By GRACE CHAILE-LESOETSA
THE UPND has argued that the Electoral Commission of Zambia (ECZ) must not cut off the voter registration to 30 days but proceed with an assurance by the Ministry of Home Affairs that they have covered the entire country in the issuance of National Registration Cards (NRC).
Ms Gertrude Imenda suing in her capacity as UPND deputy secretary-general has cited ECZ and the Attorney General as respondents in the matter where they want the Lusaka High Court to stop it from conducting online voter registration.
Ms Imenda in her skeleton arguments in support of originating motion for judicial review said ECZ is vested with power under Section 28 of the Electoral Process Act to compile an election timetable for each election and in furtherance of the same to provide the closing date of the registration of voters.
She argued that the law does not allow ECZ to execute its mandate capriciously because the legislation found it necessary to not only propagate specific laws for the registration of voters but went further to provide regulations requiring it to follow prescribed protocols for the registration of voters.
Ms Imenda said there is a procedural requirement for ECZ to act reasonably in the decision made under section 28 by taking into consideration the public interest and furtherance of democratic tenets.
“The applicant contends that reducing the voter registration period to 30 days in the penultimate year of Presidential and general elections for August 12, 2021 is too short to allow citizens to register considering that voter registration is highly dependent on the exercise for the registration of National Registration Cards,” she said. She argued that the 30 days cut-off period will only advantage those regions in the country that have been accorded the opportunity to fairly participate in the voter registration exercise and would result in “gerrymandering” by the resultant effect of disenfranchising some regions of the country.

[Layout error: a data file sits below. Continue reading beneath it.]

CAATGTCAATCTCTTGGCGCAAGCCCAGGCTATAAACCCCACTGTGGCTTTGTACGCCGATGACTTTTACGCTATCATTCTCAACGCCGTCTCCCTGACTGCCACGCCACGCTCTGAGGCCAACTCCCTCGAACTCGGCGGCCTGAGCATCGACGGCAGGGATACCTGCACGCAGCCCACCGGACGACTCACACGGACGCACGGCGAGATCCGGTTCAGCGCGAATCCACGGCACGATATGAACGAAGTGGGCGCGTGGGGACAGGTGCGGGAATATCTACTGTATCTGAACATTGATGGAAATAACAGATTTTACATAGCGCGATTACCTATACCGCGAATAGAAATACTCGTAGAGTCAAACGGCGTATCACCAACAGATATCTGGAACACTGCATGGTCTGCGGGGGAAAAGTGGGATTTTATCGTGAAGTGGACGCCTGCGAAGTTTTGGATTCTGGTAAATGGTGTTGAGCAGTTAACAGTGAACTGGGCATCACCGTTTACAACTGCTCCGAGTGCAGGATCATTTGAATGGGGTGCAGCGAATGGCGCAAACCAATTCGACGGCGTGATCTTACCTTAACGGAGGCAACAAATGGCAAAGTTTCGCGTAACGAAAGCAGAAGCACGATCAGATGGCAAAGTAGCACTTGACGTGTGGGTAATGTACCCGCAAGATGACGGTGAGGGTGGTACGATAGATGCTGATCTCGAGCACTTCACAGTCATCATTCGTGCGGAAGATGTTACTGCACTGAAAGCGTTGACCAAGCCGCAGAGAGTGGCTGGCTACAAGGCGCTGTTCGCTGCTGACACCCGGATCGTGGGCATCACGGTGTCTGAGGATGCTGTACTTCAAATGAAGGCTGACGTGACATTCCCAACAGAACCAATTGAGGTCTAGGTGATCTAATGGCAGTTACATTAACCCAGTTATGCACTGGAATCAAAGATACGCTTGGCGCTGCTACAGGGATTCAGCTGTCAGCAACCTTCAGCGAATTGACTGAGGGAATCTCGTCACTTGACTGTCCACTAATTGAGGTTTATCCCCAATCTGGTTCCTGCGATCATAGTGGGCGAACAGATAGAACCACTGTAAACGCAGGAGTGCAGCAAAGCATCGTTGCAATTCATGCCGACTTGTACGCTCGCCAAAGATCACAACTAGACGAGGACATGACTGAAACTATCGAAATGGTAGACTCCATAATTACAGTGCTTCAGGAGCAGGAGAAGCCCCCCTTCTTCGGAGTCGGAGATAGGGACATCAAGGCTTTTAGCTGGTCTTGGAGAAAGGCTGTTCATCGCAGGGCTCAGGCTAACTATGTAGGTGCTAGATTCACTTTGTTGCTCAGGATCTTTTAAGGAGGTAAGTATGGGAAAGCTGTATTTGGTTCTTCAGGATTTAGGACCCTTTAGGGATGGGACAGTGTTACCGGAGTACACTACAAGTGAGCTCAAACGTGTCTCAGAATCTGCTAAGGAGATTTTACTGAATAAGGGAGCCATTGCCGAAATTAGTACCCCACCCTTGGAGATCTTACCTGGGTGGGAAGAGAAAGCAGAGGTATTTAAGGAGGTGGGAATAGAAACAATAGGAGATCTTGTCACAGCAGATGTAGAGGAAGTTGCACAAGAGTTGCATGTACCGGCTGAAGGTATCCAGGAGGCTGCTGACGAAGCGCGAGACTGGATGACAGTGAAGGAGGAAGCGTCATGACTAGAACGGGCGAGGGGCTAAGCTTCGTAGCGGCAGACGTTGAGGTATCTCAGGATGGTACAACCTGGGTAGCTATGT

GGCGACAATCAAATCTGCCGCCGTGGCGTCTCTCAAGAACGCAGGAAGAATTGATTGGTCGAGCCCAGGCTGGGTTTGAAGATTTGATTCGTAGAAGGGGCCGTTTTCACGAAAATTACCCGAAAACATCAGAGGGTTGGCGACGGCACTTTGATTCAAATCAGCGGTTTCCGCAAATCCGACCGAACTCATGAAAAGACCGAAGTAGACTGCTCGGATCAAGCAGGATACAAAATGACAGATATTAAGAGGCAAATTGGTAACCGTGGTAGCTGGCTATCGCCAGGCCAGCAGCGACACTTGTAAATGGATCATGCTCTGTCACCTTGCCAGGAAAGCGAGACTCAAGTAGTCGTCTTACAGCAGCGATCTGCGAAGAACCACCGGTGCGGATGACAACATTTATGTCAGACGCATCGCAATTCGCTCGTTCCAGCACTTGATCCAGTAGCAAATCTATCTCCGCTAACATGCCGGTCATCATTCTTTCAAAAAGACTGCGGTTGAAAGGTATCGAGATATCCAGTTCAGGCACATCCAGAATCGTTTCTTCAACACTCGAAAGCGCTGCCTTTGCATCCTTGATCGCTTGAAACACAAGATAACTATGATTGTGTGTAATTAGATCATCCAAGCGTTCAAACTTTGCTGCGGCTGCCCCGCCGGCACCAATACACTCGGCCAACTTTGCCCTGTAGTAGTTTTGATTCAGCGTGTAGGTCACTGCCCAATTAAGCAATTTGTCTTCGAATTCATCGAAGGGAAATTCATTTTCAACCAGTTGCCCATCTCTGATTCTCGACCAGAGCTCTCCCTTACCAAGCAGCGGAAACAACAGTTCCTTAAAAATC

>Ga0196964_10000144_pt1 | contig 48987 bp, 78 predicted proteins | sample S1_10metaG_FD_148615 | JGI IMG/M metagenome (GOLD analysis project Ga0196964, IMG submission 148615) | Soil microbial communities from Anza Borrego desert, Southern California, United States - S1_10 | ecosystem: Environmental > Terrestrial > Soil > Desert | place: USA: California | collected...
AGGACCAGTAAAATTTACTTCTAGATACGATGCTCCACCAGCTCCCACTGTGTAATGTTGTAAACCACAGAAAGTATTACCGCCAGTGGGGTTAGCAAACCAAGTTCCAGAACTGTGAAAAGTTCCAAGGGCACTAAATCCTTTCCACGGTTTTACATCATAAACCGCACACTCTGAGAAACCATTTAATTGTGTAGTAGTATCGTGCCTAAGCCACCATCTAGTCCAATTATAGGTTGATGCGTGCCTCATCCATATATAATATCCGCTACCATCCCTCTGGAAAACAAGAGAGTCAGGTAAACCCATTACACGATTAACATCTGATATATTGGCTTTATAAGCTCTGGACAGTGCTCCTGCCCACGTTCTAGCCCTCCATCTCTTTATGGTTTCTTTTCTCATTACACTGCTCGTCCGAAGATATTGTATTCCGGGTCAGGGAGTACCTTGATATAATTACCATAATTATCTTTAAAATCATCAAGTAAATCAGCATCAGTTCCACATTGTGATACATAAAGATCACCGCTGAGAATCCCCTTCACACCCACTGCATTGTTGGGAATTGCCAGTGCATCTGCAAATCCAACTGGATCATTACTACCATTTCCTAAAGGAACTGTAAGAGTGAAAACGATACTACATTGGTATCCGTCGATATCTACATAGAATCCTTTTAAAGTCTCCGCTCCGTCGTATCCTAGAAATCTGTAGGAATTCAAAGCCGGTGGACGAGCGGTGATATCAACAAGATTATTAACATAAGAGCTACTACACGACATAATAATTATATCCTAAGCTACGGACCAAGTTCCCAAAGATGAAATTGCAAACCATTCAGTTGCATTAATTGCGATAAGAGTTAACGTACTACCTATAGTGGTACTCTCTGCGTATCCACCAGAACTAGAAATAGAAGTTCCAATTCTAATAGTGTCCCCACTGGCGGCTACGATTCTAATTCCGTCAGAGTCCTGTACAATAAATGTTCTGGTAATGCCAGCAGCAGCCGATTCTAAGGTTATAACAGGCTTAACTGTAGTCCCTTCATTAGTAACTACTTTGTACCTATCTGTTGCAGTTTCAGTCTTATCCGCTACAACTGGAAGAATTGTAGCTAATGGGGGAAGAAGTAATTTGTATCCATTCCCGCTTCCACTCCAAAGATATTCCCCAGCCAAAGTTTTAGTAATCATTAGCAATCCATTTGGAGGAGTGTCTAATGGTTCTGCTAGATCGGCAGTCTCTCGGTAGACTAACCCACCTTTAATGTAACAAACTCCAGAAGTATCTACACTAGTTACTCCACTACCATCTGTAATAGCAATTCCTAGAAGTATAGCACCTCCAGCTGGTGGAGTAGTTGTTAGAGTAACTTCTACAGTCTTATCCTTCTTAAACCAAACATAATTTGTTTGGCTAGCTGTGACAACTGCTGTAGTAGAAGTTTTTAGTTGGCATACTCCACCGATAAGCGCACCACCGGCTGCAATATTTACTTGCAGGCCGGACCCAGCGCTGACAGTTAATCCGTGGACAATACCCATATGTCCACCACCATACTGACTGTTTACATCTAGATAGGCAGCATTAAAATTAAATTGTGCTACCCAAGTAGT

She stated that the decision to discard the voter register is not only dangerous to the country’s democracy but gravely illegal because it flouts section 7 of the Electoral Process Act.
“The consequences of this decision are too ghastly to contemplate for our nascent democracy. One can only imagine what would happen if a person leaving in diaspora travels from abroad to cast his vote only to find that his name was wiped out of the voter register and coupled with that ECZ only made a 30-day window for citizens to register from October 18, 2020,” said Ms Imenda
By GRACE CHAILE-LESOETSA